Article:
Nearly three years after a Manitoba Conservation investigation concluded that a forest fire near Grand Rapids was caused by a student in the Brandon School Division’s former Eco Odyssey program, division officials have quietly apologized to the community.
In May 2008, a fire broke out in an area about 40 kilometres north of Grand Rapids, dubbed the “Norris Lake/Grand Rapids Fire.” The blaze burned through at least 43,000 hectares of land, including valuable timberland.
The cost of bringing the substantial fire under control was in excess of $4.5 million.
It was during this time that BSD’s Eco Odyssey caving expedition was taking place. The provincial department concluded the fire was most likely sparked by an Eco Odyssey student who burned toilet paper after using it, as directed by program teacher David Barnes.
While Barnes had defiantly contradicted the findings of Manitoba Conservation, stating that he didn’t believe any of his group caused the fire, the school division terminated the program.
Thankfully, as it felt there was no malice on the part of the Eco Odyssey student, the province did not proceed with charges against the student, and Manitoba Conservation decided not to come after the division for financial compensation either.
But as a result of the massive blaze, whole forests were destroyed, animals lost and as the Sun reported on Saturday, the trapline for the Misipawistik Cree Nation — a community that depends on hunting for subsistence — is still greatly affected.
“They’ve lost a lot of the animals that would be in that area,” Brandon School Division trustee Jim Murray told the Sun. “Two of their primary trapping animals — the martin and the fisher — are very, very scarce there now, as are the moose and that sort of thing, because obviously there’s not much for them to eat in the area.”
The province estimates it will take between 30 and 50 years for the area to reforest to the way it was.
As an act of reconciliation, division officials met with representatives of Manitoba Conservation, the Grand Rapids Trappers Association and the Misipawistik Cree Nation near the scene of the fire last Wednesday.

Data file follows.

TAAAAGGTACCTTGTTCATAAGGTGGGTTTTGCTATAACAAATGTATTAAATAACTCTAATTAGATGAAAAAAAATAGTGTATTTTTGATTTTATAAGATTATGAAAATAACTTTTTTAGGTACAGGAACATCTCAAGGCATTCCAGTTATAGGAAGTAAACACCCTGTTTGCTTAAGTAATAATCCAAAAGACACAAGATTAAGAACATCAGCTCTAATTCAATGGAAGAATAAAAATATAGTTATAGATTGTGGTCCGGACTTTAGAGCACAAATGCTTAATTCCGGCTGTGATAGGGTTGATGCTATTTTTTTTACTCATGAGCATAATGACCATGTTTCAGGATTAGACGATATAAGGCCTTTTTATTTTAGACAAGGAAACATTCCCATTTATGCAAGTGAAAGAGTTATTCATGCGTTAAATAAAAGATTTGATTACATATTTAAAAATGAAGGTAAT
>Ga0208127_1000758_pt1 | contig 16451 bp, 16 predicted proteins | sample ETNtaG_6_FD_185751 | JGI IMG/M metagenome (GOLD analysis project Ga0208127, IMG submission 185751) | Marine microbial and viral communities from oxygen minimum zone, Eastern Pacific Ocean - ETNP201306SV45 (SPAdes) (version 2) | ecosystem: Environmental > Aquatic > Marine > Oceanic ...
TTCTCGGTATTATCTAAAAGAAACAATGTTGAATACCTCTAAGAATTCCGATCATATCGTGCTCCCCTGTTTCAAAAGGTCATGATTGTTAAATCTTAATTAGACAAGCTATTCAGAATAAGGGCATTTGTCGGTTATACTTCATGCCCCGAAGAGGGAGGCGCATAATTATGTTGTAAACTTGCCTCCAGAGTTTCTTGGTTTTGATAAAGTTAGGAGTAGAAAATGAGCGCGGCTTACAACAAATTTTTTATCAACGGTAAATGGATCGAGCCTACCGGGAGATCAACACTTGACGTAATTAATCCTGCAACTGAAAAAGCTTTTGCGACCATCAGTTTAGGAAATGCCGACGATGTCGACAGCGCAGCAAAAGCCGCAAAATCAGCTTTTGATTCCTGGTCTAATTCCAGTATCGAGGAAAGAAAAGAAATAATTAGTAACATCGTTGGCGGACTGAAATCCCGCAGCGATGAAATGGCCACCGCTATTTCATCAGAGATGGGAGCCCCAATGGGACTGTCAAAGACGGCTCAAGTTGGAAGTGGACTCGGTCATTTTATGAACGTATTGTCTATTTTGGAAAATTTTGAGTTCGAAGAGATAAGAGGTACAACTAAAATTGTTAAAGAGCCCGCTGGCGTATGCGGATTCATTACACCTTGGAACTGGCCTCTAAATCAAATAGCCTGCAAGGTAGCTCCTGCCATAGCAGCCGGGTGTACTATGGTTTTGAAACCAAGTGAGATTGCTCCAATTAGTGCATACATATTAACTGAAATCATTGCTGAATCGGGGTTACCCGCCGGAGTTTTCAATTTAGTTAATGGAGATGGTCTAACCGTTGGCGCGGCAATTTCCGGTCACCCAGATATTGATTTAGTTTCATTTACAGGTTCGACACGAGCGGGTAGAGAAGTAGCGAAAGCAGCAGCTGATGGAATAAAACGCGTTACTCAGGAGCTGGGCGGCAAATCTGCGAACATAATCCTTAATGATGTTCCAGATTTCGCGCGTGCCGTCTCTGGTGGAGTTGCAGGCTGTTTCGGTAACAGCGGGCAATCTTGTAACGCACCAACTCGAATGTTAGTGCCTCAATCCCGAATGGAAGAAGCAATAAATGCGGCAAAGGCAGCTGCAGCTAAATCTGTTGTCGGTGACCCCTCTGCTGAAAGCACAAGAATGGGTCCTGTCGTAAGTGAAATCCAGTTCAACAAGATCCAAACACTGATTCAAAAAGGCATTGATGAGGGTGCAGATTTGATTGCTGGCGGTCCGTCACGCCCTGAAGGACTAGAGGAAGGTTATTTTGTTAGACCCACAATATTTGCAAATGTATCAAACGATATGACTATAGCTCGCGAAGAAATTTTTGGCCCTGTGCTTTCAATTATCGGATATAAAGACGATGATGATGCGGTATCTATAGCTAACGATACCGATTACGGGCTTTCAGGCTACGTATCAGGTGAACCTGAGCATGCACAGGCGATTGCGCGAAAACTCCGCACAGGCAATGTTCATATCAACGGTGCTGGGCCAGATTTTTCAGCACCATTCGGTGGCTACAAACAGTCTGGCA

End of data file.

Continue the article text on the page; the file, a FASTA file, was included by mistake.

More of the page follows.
Murray said the officials expressed the division’s regret “for the loss and for the hardship” that the fire caused. And division chair Mark Sefton said it was important for the officials to get together and talk about the loss the community experienced, to figure out ways to “move forward from here.”
As part of the reconciliation process, Murray said the division intends to have future meetings with the trappers association and the First Nation.
While we wonder at the length of time it took to meet with affected parties, we commend the division for accepting responsibility for the situation and apologizing directly. We also have a suggestion for our trustees — use this sad situation as a learning tool.
Currently, the division no longer offers a program like Eco Odyssey, which, in spite of everything, is a shame. In previous years, the program received numerous accolades for its innovative approach to education. There is a chance here to resurrect the spirit of the program, and to turn a negative into a positive, so to speak.
There will always be a need to educate students about ecology, and the dangers that our environment faces from loss of habitat, deforestation, pollution and natural and — yes — man-made disasters. Instead of shying away from this reality, we suggest our trustees embrace it.
Republished from the Brandon Sun print edition May 1, 2012